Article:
He’d heard them announce her into the wind. Sounded like a bardic spell the way it carried. ‘Princess Amela’ something something something ‘appease the hunger of the beast.’
Insulting. Humans always make the worst assumptions but he’d hoped that they’d know better. Especially here of all places.
They were sending a princess. He hated princesses.
He wondered how she’d ended up being the first up the mountain. Maybe these people had actually held a fair lottery for the first time in the history of ever. Maybe some good had been done here?
It took her a long time to climb up the steep path and she came alone. (‘However fair they might be, looks like they’re still cowards!’ he thought). She was tired, out of breath and in considerable pain by the time she reached the top. She bore the look of someone long since frustrated and it was clear that she didn’t have a great deal of time for marauding dragons.
‘I hate dragons,’ she burst out bitterly and wheezily and she entered the cave.
‘Well, I hate princesses,’ roared Bob in retaliation, piqued. The Bob was short for Robertinian Eagleflight Flameheart of the Fire Mountain Krasni Dragons. His mother always said that Dragons needed long names for their long bodies; he thought this was ridiculous. He couldn’t help the roaring though. It was a dragon thing.
‘Dragons! Just flying around thinking they’re owed food. Just because you’re big… and you can eat people whole. Pfft!’ She glared at him.
‘Princesses!’ he returned. ‘Wander about like they own the place…’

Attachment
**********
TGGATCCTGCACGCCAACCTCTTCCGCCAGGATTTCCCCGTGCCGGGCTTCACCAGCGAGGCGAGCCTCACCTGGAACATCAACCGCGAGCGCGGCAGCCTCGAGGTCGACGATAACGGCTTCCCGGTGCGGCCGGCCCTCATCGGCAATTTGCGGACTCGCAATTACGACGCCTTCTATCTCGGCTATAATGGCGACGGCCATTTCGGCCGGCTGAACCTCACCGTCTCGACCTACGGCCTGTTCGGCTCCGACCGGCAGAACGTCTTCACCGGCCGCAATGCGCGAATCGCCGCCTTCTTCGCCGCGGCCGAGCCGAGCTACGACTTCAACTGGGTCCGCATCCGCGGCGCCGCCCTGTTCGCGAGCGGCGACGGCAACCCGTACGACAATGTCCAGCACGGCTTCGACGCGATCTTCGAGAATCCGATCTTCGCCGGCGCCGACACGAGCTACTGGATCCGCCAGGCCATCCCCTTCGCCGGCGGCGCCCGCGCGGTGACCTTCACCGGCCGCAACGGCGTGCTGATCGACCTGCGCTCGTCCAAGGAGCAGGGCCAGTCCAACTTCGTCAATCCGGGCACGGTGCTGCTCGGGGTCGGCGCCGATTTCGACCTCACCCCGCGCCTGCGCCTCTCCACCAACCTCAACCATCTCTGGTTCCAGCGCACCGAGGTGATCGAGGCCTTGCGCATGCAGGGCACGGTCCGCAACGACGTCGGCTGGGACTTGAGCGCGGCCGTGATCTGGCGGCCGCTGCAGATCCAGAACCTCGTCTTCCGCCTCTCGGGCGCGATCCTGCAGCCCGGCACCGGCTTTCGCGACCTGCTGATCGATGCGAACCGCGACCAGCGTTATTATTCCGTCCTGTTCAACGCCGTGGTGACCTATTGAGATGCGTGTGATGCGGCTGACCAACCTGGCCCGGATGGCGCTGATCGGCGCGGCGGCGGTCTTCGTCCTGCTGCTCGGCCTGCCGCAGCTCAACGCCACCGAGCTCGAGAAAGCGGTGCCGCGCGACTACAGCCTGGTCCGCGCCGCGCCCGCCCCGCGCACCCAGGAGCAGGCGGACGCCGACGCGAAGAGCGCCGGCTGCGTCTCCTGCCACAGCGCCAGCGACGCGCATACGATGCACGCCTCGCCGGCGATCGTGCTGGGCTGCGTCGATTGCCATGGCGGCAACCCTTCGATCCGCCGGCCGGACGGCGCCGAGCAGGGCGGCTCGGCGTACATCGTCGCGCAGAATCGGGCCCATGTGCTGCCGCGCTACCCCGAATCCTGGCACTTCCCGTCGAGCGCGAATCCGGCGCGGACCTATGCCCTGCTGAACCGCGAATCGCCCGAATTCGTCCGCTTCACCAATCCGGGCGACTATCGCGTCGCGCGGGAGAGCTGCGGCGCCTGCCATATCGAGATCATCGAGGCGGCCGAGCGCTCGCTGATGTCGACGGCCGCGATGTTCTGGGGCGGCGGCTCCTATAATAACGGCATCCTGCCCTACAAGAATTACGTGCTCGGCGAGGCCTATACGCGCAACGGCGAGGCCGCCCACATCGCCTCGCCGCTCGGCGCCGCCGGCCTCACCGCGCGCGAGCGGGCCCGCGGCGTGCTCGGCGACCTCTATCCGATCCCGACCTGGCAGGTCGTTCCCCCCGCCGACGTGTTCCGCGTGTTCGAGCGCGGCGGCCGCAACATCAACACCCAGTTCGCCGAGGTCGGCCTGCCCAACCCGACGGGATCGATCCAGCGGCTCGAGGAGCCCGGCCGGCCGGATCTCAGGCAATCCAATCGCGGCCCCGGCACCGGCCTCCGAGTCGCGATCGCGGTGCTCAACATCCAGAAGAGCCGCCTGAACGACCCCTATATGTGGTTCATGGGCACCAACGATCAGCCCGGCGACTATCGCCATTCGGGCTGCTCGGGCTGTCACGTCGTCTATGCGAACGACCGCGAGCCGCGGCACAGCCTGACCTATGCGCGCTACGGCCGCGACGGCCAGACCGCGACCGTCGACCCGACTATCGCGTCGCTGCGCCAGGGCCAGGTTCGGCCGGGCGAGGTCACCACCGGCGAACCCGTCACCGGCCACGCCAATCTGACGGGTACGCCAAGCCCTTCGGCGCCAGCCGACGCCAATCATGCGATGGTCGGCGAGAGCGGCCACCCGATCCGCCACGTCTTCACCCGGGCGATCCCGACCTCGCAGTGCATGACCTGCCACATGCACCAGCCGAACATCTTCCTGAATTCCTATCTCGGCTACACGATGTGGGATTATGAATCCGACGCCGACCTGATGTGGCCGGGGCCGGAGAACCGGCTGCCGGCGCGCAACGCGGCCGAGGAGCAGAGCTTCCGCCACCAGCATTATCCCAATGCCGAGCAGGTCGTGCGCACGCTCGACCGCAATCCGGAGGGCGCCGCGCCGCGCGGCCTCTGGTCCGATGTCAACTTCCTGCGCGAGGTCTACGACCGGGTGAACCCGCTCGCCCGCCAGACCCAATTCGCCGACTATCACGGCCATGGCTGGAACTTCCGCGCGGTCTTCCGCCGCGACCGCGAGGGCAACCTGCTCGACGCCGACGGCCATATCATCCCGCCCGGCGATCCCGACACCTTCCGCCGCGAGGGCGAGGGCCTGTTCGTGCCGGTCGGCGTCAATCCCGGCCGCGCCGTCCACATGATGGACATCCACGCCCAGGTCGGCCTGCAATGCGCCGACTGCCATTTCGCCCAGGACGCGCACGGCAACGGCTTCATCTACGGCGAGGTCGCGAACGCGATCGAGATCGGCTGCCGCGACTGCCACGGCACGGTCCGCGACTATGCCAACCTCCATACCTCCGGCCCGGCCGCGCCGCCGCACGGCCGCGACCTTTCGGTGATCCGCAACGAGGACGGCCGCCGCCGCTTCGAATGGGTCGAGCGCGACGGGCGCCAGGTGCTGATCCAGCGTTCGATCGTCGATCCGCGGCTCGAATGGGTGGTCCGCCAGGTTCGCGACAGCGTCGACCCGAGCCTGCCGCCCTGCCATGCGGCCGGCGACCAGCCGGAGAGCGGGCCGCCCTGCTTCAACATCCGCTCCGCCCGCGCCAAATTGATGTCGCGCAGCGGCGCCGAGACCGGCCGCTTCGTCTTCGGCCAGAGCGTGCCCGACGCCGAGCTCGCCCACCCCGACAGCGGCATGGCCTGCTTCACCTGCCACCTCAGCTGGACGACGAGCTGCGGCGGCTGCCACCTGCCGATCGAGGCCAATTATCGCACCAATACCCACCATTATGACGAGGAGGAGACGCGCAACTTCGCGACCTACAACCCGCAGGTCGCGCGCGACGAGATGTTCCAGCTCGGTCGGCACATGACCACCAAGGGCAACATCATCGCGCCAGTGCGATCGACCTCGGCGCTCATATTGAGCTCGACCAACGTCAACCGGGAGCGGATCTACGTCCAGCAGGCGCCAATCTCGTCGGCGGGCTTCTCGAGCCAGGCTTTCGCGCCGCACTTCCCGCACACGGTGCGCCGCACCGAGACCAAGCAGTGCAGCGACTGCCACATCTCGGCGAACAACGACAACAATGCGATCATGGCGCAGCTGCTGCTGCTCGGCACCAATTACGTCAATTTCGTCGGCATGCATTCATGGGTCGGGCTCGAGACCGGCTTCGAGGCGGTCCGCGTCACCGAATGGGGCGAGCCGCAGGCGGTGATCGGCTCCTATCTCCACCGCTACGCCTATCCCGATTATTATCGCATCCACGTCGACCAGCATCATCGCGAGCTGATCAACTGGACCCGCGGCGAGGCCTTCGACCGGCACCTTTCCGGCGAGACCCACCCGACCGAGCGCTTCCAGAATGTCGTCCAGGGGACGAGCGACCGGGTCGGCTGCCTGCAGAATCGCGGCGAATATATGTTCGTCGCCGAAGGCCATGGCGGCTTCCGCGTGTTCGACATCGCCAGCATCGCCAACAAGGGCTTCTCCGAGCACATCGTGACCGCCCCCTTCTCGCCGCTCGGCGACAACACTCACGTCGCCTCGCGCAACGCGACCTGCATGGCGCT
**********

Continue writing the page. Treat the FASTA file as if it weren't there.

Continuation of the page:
He wasn’t finished before she scowled back, ‘Dragons! Favourite food: virgins. Female, of course. Typical.’
Bob wasn’t to be deterred from finishing, ‘…PRINCESSES! Think they deserve to eat because they’re all pretty and rich!’
Smoke tendrils started to curl out of Bob’s nostrils. She looked at him askance, her eyebrows mocking.
‘Temper, temper! Fire solves all your problems, does it?’
‘Servants solve all yours, do they?’
‘Don’t get your own way… BOOM! Everything’s incinerated…’
‘Click your fingers and the whole world jumps…’ They were interrupting each other in good earnest now, their voices becoming increasingly shrill, which is quite a feat for a dragon.
Amela stabbed a purposeful finger at him. ‘…EVERYONE’S incinerated.’
He unfurled a claw and pointed back. ‘Princesses would let the world burn if it saved them!’
She stared at him in astonishment, paused and with a dramatic hand gestured to herself. ‘Well, that’s just un-fucking-fair!’
‘What?’ queried Bob, rearing his head back in shock, his argument broken off for a moment.
‘You heard me!’ she repeated pugnaciously.
‘Princesses don’t swear!’ he roared quietly.
She cocked an eyebrow. ‘Really, mate? Really!? We’re talking about whether I get to swear when you’re about to eat me? That’s a bit bloody rich.’
‘No, that’s not…’ he stuttered to a halt. He’d definitely lost the high ground somewhere. Princesses!
She sighed. ‘Come on then. Let’s get on with it. Sacrifice of the princess, town saved, dragon moves on et cetera, et cetera. Do we have an accord?’
He huffed and puffed up chest. ‘If that isn’t just like a princess! Thinking they mean more than anyone else. Sacrifice a whole city and then, ‘Wow, look at me, I’m the best. My sacrifice means more! Leave now.’ His high-pitched imitation of a princess, claws ripping apart the air in what she assumed was an imitation of fluttering hands, was not entirely successful. She couldn’t help a smile quirking up the corner of her mouth but she quickly controlled it.